Thousands of people in Argentina and Chile are currently being evacuated from their homes because a nearby volcano is predicted to erupt.
The Copahue volcano has become increasingly active in recent days and authorities have issued a red alert because of the risk it poses.
Andres Chadwick, the Chilean interior and security minister, said around 2,240 people living within a 15-mile radius of the volcano will be evacuated.
"This evacuation is obligatory; it's not voluntary," Chadwick said.
The 9,833ft volcano sits in the Andes cordillera on the border of Chile and Argentina. Authorities said the evacuation would last for around 48 hours, but could be delayed due to rain.
In Argentina, around 800 people living in the Caviahue mountains were ordered to evacuate after the Crisis Committee Neuquén Province issued the red alert.
They were moved 70 miles from the site into shelters organised by public agencies and the army.
A report from the National Service of Geology and Mining of Chile said: "The intensity and type of seismicity observed in recent days, in conjunction with the deformation of the volcanic building, suggest, with a high probability, that the rise of a magmatic body in the shallow layers of the volcano has entered a process of no return."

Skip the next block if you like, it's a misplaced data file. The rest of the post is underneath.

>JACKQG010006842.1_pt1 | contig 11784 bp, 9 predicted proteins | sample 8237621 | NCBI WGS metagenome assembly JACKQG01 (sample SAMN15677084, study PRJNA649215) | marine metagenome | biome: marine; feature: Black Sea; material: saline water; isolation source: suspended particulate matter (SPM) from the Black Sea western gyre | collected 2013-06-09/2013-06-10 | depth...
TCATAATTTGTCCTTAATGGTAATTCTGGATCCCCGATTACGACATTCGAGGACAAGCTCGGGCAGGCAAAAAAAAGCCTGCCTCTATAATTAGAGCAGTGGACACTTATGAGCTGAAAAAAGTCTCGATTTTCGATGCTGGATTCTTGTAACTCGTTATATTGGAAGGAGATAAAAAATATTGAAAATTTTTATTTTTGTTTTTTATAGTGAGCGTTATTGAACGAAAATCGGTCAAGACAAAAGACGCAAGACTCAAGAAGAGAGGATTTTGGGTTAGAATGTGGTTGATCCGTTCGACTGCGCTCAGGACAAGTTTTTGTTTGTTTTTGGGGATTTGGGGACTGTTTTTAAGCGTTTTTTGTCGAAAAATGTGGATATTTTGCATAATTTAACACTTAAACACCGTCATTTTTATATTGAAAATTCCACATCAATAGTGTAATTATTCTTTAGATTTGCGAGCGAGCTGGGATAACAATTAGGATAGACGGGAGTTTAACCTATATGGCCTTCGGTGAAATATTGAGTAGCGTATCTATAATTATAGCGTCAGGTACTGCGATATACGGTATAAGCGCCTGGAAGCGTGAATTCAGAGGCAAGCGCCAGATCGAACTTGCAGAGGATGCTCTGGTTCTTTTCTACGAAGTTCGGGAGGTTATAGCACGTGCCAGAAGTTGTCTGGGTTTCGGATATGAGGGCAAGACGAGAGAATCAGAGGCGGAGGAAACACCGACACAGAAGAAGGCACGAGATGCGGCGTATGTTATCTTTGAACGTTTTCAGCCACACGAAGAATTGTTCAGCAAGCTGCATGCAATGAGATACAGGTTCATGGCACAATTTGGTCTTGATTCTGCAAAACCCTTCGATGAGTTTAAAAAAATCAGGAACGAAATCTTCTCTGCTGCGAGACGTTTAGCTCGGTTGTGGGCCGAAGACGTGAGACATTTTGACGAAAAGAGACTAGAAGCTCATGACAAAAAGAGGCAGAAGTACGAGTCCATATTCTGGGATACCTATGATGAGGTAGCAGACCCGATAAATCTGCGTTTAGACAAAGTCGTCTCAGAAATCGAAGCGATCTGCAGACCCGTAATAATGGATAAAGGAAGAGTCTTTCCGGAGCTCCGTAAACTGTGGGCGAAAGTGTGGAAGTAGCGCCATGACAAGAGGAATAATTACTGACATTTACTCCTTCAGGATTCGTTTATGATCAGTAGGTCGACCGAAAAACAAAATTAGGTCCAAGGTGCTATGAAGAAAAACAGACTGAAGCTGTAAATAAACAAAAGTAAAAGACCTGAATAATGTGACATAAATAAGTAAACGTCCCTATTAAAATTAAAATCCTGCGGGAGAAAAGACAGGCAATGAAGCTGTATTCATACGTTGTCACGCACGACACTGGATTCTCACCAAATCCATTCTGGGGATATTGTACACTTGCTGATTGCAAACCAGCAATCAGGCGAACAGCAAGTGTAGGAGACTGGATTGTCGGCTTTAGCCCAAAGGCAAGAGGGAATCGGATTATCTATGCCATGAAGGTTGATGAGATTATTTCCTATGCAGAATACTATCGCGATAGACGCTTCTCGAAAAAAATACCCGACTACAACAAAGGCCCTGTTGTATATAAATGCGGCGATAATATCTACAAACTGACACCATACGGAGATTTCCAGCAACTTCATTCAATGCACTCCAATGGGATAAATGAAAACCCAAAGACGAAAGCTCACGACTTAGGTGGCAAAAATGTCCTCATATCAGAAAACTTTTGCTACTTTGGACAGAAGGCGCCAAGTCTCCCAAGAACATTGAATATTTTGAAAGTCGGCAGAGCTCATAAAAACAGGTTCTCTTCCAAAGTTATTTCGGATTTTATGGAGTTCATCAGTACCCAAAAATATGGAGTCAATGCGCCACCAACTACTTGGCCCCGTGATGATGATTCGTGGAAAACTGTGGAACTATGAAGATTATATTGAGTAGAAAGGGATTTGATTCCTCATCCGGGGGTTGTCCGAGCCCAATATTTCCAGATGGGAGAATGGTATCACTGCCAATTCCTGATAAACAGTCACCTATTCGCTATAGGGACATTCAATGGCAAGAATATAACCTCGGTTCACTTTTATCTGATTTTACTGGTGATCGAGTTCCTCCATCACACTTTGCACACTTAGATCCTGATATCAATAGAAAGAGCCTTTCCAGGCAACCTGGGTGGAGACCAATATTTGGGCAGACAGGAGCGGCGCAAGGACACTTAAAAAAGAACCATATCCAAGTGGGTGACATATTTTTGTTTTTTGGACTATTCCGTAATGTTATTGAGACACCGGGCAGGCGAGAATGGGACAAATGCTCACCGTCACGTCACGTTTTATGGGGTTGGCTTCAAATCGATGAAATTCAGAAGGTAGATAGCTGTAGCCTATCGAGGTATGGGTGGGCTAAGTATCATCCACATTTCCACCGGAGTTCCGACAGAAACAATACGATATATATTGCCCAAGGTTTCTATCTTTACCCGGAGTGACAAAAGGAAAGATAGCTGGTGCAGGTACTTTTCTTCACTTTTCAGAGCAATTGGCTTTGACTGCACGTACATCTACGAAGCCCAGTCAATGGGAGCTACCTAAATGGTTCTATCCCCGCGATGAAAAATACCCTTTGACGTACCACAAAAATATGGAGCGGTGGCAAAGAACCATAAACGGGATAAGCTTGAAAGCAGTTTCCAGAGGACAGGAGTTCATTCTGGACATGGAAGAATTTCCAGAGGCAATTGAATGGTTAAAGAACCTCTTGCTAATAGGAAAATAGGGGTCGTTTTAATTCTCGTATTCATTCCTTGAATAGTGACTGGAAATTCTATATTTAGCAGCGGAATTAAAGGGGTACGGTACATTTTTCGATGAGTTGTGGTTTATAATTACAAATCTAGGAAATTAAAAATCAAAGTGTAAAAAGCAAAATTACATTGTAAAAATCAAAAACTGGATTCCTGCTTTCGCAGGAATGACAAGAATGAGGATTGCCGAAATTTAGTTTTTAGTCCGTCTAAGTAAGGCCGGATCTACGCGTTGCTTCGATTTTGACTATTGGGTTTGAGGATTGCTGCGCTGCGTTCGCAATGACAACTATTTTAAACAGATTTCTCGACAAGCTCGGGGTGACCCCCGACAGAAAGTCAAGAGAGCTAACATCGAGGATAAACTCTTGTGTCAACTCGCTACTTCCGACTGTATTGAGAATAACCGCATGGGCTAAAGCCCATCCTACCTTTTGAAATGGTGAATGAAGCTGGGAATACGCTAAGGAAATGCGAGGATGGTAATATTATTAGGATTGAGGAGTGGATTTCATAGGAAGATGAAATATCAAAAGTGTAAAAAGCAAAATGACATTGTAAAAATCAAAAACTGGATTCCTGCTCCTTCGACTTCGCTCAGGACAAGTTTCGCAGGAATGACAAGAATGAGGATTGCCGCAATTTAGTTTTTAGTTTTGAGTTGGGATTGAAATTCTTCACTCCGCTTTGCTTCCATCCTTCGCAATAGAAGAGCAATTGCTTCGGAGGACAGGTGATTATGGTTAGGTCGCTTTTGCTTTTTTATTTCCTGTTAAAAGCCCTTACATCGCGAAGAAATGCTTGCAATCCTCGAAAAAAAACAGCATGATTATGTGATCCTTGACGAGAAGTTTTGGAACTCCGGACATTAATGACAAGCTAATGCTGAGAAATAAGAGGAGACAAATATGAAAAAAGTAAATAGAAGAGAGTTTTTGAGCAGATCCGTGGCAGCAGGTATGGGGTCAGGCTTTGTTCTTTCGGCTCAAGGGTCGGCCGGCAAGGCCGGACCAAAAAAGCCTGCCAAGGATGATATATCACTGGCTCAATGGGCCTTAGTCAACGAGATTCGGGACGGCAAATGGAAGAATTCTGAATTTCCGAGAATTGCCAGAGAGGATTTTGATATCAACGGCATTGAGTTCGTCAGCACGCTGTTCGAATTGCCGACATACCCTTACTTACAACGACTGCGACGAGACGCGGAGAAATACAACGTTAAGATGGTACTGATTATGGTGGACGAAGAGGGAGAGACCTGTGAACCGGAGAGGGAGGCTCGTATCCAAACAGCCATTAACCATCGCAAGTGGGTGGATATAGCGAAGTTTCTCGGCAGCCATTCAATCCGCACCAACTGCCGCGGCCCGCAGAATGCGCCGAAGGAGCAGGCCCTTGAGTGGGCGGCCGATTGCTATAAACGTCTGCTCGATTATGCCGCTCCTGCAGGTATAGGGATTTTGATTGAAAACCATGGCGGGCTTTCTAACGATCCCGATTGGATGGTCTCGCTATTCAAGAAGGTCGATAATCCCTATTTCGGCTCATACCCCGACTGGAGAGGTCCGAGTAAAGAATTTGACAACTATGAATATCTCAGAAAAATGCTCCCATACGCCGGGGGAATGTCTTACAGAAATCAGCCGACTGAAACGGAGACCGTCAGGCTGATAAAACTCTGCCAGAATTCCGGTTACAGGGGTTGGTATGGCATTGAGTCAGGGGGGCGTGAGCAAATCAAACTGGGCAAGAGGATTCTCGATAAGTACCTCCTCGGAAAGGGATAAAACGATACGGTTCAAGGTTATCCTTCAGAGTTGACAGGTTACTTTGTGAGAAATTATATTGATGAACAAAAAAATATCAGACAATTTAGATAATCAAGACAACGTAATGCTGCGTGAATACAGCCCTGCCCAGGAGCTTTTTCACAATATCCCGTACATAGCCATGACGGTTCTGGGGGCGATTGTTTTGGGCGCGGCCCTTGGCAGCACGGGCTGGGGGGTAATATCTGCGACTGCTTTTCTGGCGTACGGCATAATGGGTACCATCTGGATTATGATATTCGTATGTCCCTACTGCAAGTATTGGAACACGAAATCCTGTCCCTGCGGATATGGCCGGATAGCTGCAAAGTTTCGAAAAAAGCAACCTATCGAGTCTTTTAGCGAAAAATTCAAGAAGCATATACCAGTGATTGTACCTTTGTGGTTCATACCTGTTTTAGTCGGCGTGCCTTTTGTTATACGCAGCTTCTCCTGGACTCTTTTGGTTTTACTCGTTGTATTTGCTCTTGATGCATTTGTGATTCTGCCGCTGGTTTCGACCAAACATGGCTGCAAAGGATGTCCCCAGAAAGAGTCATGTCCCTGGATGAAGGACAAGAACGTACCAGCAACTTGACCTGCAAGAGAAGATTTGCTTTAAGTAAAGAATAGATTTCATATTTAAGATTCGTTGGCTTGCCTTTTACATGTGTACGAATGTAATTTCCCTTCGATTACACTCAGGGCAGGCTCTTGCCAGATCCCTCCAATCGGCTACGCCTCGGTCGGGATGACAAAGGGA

The last time a red alert was issued for the Copahue volcano was in December 2012, when it began spewing ash and lava.
The report continued: "Extrusion of dome and associated phenomena such as explosive eruptions, with intensities greater than in December 2012, are highly probable.
"Such eruptions could generate pyroclastic flows and lahars. It is recommended to focus on a radius of 15km around the active crater and on the banks of the rivers originating in the volcano."
It added that the eruption process can last for a number of weeks but could take place at any moment.
Chadwick noted that while the red alert has been issued, it is not definite the volcano will erupt: "Seismic frequency has increased, so there is a risk process of erupting," Diario Buenos Aires quoted him as saying.
"This does not mean that the volcano will erupt, but it is essential red alert, [meaning we must] carry out the evacuation. Our main duty is to protect the population."